Data gathered by Project Include in 2018, indicates that men still outnumber women in a majority of tech companies, particularly in leadership and management roles, by as much as 70%. Data from Statistics Canada indicates that women only accounted for 39% of university graduates aged 25 to 34 with a STEM degree in 2011. Although the call to include women and girls in STEM has been heard for many years now, more steps are clearly needed to make a significant difference.
Below, we’ve curated a primer of our best research and insights on this subject.
Closing the gender gap in STEM
From education to workplace hiring and retention, the barriers that prevent women from successful careers in STEM are well-documented. For example, only 39% of STEM university graduates in Canada are women, and unfortunately, those graduates still struggle to find work in the field. In fact, women with STEM degrees are more likely to be unemployed and have lower median salaries than men with STEM degrees. In order to address these barriers and promote diversity in STEM, the Institute for Gender and the Economy (GATE) hosted the event, “Women in STEM: A Panel Discussion,” in March 2018.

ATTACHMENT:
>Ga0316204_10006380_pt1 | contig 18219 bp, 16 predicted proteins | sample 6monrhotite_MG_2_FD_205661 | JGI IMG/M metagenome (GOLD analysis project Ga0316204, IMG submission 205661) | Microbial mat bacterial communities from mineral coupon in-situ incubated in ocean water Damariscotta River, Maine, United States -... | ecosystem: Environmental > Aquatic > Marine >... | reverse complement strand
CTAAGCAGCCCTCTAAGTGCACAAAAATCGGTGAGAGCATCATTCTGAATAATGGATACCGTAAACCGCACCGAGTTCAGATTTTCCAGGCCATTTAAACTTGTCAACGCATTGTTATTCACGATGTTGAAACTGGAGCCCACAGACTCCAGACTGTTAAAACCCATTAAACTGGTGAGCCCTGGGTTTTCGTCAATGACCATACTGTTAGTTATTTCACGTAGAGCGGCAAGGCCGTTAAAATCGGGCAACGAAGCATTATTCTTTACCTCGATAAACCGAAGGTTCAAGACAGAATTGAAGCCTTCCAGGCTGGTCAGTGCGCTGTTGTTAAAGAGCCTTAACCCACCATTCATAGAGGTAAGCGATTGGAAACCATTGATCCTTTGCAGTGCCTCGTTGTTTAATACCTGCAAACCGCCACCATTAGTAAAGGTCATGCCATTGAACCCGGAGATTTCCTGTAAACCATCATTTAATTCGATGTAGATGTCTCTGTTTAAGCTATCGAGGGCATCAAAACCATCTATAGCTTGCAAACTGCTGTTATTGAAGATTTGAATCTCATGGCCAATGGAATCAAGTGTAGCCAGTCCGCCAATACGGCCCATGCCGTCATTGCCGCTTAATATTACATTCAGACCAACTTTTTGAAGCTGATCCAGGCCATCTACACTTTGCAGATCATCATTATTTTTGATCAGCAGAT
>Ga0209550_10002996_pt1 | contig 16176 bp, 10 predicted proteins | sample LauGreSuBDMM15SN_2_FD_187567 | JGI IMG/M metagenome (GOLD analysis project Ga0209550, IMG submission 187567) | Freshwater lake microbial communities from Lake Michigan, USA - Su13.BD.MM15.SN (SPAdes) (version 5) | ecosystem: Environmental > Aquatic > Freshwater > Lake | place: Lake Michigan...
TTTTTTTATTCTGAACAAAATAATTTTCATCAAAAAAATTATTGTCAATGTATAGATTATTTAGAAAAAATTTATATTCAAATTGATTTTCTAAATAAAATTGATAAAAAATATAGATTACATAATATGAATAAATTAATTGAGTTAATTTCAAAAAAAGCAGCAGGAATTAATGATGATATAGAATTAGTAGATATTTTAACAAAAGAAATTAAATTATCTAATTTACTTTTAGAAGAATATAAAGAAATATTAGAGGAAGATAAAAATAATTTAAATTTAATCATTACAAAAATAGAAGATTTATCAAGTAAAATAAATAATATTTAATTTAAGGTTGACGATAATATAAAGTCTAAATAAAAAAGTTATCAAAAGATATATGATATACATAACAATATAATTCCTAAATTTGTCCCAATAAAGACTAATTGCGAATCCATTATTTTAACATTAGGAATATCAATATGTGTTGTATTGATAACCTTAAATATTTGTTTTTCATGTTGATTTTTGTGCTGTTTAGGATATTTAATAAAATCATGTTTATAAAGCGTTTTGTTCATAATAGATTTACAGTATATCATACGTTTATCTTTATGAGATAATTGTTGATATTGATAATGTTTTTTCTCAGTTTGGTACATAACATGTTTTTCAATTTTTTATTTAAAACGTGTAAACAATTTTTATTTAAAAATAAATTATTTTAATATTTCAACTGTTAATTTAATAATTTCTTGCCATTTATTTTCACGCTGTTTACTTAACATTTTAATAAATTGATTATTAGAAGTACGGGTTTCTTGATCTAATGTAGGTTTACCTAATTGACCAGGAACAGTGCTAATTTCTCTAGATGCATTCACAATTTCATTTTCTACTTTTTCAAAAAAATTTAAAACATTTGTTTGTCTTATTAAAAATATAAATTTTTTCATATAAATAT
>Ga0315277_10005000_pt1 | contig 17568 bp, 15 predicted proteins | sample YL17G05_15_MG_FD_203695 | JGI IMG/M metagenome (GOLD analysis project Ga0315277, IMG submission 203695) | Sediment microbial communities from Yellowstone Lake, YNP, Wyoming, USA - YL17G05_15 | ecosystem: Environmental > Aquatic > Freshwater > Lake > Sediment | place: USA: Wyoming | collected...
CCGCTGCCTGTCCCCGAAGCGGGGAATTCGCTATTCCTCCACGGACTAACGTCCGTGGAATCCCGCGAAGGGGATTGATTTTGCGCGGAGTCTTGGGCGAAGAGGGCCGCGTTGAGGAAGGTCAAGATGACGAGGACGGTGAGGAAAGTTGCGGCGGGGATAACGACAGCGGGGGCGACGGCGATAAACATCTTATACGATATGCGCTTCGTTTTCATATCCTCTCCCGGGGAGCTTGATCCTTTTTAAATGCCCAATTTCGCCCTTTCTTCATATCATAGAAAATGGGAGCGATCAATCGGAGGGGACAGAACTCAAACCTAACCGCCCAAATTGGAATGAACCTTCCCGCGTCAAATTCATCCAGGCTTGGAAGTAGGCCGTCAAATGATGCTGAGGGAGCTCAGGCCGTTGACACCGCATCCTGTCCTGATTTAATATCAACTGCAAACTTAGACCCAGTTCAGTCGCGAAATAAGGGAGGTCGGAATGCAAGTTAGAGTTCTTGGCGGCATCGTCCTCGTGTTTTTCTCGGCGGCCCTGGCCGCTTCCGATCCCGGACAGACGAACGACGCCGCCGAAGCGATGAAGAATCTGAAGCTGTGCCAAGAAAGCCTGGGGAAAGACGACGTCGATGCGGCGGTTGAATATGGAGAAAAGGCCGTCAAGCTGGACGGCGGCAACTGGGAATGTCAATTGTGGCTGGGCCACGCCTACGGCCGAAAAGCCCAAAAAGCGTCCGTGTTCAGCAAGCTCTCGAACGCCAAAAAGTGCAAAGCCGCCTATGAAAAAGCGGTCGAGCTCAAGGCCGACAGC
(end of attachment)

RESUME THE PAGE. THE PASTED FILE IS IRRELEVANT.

The panelists outlined four ways to help close the gender gap in STEM:
- Create more innovative, inclusive messaging
- Place a higher value on “soft” skills
- Actively cultivate a more inclusive workplace culture
- Encourage allyship in leadership and on boards
Women in STEM: A panel discussion
In this video, Founder and CEO of Dot Health, Huda Idrees explains how toxic workplace cultures are discouraging women from pursuing careers in STEM fields, and why there is power in numbers.
To see more videos and insights from this panel, view the full event summary here.